If I asked your friends to describe you in three words, what might they say?

HG: grounded, genuine, spontaneous

OH: Kind (I hope!), sensitive, scatty! Ha.

ET: Hmm….I think maybe outspoken(/tactless), funny (on occasion) and loyal.

What has been the funniest/most embarrassing thing that has ever happened to you on stage?

HG: I once corpsed at the smell of mushroom soup in in a dinner scene. It was usually carrot and coriander. I had to miss my next few lines.

OH: Oh god… it was funny and mortifying… I was doing a play at Trafalgar Studios and managed to get lost in the dark backstage (the corridors take some getting used to!). My poor co star had to improvise for a while… then I appeared in a very flustered state half dressed in a new costume… I think we got away with it! I managed to fall over on a stage once too, slipped on a prop… awkward!

ET: There’s been a fair amount of corpsing in various shows but the thing that springs to mind was walking out on stage in the wrong bit of the curtain call on the opening night of Nation like a lost child!

Do you have a favourite play or musical that means a lot to you?

HG: The Sound of Music

OH: Les Mis was the first musical I watch and I found it extraordinarily moving. Too many plays to mention… recently I saw Mojo and thought it was brilliant, the acting was sublime and I was totally transported into Soho at that time!

ET: The first play I remember seeing was Sive, by John B Keane so that means a lot because that’s the first time I can remember deciding that I wanted to be an actress.

Three Sisters 300×300 West End Wilma

If you could be a man for the day, what theatre role would you like to have a go at playing?

OH: An obvious answer, but it would have to be Hamlet!!

HG: Iago

ET: That’s a tricky one. I’m actually enjoying all the cross casting that’s going on at the moment so I’m hoping I wouldn’t have to be a man to one day play Hamlet!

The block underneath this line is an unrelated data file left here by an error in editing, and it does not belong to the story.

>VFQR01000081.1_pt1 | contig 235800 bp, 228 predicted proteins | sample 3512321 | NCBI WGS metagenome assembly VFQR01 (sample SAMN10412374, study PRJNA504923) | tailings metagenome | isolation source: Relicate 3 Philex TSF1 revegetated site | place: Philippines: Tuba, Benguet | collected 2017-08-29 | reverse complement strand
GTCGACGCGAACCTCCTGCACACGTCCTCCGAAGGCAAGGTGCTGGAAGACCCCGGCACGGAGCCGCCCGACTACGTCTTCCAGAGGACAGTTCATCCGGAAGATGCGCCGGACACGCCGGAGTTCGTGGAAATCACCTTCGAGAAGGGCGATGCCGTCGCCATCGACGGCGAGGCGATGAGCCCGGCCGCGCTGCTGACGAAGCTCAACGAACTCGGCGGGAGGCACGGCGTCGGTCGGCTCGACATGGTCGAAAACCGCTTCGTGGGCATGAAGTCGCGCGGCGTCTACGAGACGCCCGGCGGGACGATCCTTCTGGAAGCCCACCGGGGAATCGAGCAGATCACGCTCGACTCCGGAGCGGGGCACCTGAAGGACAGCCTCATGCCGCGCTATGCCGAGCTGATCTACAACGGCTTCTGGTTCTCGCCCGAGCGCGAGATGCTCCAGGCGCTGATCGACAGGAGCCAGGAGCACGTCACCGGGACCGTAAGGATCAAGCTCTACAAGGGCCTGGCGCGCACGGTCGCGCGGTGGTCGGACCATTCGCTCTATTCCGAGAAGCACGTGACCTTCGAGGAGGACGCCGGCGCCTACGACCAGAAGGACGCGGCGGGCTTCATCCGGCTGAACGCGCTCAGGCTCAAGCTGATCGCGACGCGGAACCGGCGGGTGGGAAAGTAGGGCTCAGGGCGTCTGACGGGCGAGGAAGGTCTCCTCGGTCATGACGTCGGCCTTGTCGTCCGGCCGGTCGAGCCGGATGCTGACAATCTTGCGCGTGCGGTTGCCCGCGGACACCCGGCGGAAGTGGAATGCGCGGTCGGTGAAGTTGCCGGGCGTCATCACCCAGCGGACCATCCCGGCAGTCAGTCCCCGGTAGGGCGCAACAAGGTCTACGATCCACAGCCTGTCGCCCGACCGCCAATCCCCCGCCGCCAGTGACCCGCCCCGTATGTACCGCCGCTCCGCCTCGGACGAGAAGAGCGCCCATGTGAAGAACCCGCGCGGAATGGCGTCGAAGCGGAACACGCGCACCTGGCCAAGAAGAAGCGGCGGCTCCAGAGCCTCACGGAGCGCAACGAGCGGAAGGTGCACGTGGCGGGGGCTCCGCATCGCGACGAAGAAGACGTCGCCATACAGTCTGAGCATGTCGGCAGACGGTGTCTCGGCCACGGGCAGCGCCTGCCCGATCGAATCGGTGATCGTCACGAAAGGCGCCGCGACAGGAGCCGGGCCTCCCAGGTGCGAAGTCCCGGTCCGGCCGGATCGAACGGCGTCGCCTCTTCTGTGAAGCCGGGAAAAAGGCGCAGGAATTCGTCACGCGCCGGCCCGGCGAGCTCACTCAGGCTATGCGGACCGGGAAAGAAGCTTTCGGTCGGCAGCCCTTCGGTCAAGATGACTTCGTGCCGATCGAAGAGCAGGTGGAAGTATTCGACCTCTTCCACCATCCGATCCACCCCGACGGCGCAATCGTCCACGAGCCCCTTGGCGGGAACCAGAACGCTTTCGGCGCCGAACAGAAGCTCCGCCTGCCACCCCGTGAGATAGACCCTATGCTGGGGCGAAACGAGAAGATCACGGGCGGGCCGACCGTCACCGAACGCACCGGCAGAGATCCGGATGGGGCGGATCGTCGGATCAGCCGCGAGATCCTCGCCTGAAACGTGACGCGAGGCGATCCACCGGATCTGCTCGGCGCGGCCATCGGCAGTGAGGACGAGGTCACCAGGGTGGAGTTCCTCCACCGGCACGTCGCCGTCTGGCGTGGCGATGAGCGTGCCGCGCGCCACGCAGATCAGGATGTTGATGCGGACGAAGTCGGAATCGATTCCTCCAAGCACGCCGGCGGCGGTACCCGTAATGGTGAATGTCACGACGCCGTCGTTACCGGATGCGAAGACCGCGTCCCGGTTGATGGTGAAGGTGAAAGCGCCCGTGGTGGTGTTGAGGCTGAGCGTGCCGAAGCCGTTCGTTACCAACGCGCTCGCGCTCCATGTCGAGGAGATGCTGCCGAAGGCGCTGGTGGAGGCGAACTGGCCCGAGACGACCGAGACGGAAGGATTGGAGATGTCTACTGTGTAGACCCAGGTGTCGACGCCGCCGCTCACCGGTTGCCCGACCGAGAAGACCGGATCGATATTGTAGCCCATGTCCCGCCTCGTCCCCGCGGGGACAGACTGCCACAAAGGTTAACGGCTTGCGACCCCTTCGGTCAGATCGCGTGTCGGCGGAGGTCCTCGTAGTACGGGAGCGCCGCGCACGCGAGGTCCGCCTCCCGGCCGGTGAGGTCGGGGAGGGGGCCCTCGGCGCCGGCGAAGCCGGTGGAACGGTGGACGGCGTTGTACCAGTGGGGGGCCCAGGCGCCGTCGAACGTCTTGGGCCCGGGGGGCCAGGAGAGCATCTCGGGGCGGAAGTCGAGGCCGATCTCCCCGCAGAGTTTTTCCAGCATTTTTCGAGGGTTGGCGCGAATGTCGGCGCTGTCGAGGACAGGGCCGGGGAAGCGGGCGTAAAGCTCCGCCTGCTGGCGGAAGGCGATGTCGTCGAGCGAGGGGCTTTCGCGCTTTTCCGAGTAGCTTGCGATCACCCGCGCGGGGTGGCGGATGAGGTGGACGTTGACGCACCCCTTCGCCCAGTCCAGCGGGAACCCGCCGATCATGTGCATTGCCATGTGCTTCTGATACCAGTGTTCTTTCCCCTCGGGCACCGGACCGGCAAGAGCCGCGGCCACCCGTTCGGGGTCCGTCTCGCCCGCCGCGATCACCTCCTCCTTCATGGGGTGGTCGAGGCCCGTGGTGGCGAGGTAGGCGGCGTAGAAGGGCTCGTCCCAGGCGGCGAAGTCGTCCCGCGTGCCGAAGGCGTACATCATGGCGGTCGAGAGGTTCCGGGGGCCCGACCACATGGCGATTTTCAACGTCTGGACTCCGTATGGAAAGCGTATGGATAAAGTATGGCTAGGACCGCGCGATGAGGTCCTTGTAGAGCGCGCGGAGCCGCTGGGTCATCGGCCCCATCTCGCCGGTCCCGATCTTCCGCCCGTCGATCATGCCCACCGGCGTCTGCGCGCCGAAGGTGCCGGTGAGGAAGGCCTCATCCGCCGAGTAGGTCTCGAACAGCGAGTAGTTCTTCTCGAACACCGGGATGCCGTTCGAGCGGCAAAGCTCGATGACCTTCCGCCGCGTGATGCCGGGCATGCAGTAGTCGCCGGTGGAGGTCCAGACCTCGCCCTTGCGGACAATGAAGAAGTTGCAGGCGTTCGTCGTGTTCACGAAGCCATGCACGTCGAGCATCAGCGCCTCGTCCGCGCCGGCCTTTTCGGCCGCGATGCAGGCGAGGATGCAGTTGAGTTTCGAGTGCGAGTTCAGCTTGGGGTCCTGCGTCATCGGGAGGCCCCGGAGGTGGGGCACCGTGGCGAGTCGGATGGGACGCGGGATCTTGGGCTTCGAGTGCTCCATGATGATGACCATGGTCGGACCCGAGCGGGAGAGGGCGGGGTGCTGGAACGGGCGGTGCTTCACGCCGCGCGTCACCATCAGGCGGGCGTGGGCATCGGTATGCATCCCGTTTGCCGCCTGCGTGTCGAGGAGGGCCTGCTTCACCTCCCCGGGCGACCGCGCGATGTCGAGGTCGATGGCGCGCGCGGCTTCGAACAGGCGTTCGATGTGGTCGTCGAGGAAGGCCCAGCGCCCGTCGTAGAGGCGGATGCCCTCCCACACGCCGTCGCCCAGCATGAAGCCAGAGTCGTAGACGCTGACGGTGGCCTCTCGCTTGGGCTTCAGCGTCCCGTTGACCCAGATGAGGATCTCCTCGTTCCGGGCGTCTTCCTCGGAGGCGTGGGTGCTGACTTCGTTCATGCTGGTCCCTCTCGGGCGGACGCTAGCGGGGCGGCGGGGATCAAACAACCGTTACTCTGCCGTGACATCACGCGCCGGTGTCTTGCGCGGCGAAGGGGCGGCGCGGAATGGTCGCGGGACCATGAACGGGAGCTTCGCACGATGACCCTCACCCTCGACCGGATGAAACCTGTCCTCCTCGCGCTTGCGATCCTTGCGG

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March 25,2014
Tania   /   0 Comments   /   theatre   theme

Hey 🙂 I’ve added new photos of Holliday on Three Sisters 2014.

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Posters
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Promo/photoshoot
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March 11,2014
Tania   /   0 Comments   /   theatre

Cliquer pour voir l'image en taille réelle

They are three of the most famous siblings in theatre – and they’ve now been updated for the 21st century by the award-winning young playwright Anya Reiss.

Holliday Grainger, star of Mike Newell’s Great Expectations and The Borgias, heads a cast also including Paul McGann and Olivia Hallinan, from Lark Rise to Candleford, in a new version of Anton Chekhov’s Three Sisters that will premiere in London next month.

Instead of languishing a long way from Moscow, the sisters Irina, Olga and Masha now live in the British ex-pat community of an unspecified Middle Eastern country to account for the isolation of the Russian original and the snobbery towards the locals.

And Grainger, 25, who will next shoot the long-awaited film version of Tulip Fever, said it was the lure of Chekhov with the modern twist that has brought her back to theatre for the first time since she appeared at the Donmar five years ago.

I really love the play and I’ve been wanting to do stage for ages. This is my second or third time auditioning for a version so third time lucky,” she said.

She plays the youngest daughter, Irina, who “is the voice of positivity and youth at the start of the play but at the end she’s almost as cynical and jaded as her sisters – I feel like that is what happens to us all”.

Olivia Hullinan, 29, whose previous roles include the TV adaptation of Julie Burchill’s Sugar Rush, said there was female solidarity in the rehearsal room. “Holliday and I have sort of known each other for years. We have mutual friends and we both started in kids’ television. We really just clicked. And Anya’s such an exciting playwright.”

And Emily Taaffe, 30, said: “It’s good to play parts of young women written by a young woman as opposed to by someone who has no idea what a young woman is.”

It is Reiss’s second venture into Chekhov, after The Seagull, since she was named most promising playwright at the 2010 Evening Standard Theatre Awards for Spur of the Moment.

“I’ve learned a lot about the way to write through having to study the way someone writes so carefully,” she said.

And they had “lucked out” with the cast. “I’m sitting in a room with Paul McGann from Doctor Who and Withnail and I. I don’t know how I’m supposed to work.”

Three Sisters runs at the Southwark Playhouse from April 3 to May 3.